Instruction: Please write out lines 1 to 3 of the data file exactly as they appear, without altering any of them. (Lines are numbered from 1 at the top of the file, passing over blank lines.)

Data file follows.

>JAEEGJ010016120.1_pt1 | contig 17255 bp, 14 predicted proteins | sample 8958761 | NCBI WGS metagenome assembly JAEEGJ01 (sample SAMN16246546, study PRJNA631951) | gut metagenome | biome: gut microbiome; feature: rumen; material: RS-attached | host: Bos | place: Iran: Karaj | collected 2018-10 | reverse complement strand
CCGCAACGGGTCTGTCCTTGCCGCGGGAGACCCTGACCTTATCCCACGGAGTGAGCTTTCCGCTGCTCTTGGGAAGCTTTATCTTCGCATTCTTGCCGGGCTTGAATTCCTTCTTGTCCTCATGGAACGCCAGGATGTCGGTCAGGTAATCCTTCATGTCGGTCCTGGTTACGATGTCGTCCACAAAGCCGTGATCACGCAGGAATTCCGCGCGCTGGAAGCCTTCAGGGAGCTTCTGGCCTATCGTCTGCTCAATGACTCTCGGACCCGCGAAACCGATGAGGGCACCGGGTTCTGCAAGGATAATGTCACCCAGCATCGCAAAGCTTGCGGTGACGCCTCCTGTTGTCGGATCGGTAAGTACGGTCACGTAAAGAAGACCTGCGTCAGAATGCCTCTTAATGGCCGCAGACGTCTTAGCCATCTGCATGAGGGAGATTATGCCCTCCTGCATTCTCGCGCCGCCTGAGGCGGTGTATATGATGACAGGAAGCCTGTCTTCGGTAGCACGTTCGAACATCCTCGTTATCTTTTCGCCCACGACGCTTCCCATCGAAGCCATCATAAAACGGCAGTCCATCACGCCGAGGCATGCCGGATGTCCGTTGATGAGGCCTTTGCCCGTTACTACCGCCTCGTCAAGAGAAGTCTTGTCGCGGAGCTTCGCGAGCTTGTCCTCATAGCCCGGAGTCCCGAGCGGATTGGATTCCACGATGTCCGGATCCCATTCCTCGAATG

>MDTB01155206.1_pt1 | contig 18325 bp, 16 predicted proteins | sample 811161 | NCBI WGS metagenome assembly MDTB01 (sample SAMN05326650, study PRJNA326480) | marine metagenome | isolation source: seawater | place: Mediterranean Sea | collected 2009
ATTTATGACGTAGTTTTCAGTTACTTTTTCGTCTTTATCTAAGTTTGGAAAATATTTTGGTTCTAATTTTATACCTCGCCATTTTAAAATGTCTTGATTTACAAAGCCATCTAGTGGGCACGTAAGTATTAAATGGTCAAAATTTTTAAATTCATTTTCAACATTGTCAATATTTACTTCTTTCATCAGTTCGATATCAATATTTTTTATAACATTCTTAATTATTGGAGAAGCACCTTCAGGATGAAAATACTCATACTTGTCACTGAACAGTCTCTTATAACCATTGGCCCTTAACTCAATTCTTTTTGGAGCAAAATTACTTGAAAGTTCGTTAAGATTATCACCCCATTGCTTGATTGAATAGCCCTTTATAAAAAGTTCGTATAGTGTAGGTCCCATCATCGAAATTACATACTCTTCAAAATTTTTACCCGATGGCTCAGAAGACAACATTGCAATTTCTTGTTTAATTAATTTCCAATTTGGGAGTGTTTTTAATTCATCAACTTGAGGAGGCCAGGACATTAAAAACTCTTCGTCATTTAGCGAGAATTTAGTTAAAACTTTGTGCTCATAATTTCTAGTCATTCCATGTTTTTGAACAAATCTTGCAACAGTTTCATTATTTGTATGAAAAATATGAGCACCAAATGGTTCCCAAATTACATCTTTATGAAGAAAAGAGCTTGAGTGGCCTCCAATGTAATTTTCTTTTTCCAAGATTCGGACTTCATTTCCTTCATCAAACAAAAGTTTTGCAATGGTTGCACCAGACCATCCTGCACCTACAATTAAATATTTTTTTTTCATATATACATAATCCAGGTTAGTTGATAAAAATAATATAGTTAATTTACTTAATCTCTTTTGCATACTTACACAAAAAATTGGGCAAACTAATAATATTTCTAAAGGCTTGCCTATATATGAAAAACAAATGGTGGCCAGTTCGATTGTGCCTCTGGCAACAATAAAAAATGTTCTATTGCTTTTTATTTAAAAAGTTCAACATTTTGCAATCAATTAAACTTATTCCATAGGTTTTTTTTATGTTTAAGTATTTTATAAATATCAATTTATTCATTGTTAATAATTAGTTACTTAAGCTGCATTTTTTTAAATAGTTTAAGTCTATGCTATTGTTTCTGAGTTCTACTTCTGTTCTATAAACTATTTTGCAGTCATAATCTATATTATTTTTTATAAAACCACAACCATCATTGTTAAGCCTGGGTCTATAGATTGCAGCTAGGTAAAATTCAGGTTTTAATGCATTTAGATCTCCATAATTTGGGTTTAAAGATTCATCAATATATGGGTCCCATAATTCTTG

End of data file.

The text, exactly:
>JAEEGJ010016120.1_pt1 | contig 17255 bp, 14 predicted proteins | sample 8958761 | NCBI WGS metagenome assembly JAEEGJ01 (sample SAMN16246546, study PRJNA631951) | gut metagenome | biome: gut microbiome; feature: rumen; material: RS-attached | host: Bos | place: Iran: Karaj | collected 2018-10 | reverse complement strand
CCGCAACGGGTCTGTCCTTGCCGCGGGAGACCCTGACCTTATCCCACGGAGTGAGCTTTCCGCTGCTCTTGGGAAGCTTTATCTTCGCATTCTTGCCGGGCTTGAATTCCTTCTTGTCCTCATGGAACGCCAGGATGTCGGTCAGGTAATCCTTCATGTCGGTCCTGGTTACGATGTCGTCCACAAAGCCGTGATCACGCAGGAATTCCGCGCGCTGGAAGCCTTCAGGGAGCTTCTGGCCTATCGTCTGCTCAATGACTCTCGGACCCGCGAAACCGATGAGGGCACCGGGTTCTGCAAGGATAATGTCACCCAGCATCGCAAAGCTTGCGGTGACGCCTCCTGTTGTCGGATCGGTAAGTACGGTCACGTAAAGAAGACCTGCGTCAGAATGCCTCTTAATGGCCGCAGACGTCTTAGCCATCTGCATGAGGGAGATTATGCCCTCCTGCATTCTCGCGCCGCCTGAGGCGGTGTATATGATGACAGGAAGCCTGTCTTCGGTAGCACGTTCGAACATCCTCGTTATCTTTTCGCCCACGACGCTTCCCATCGAAGCCATCATAAAACGGCAGTCCATCACGCCGAGGCATGCCGGATGTCCGTTGATGAGGCCTTTGCCCGTTACTACCGCCTCGTCAAGAGAAGTCTTGTCGCGGAGCTTCGCGAGCTTGTCCTCATAGCCCGGAGTCCCGAGCGGATTGGATTCCACGATGTCCGGATCCCATTCCTCGAATG

>MDTB01155206.1_pt1 | contig 18325 bp, 16 predicted proteins | sample 811161 | NCBI WGS metagenome assembly MDTB01 (sample SAMN05326650, study PRJNA326480) | marine metagenome | isolation source: seawater | place: Mediterranean Sea | collected 2009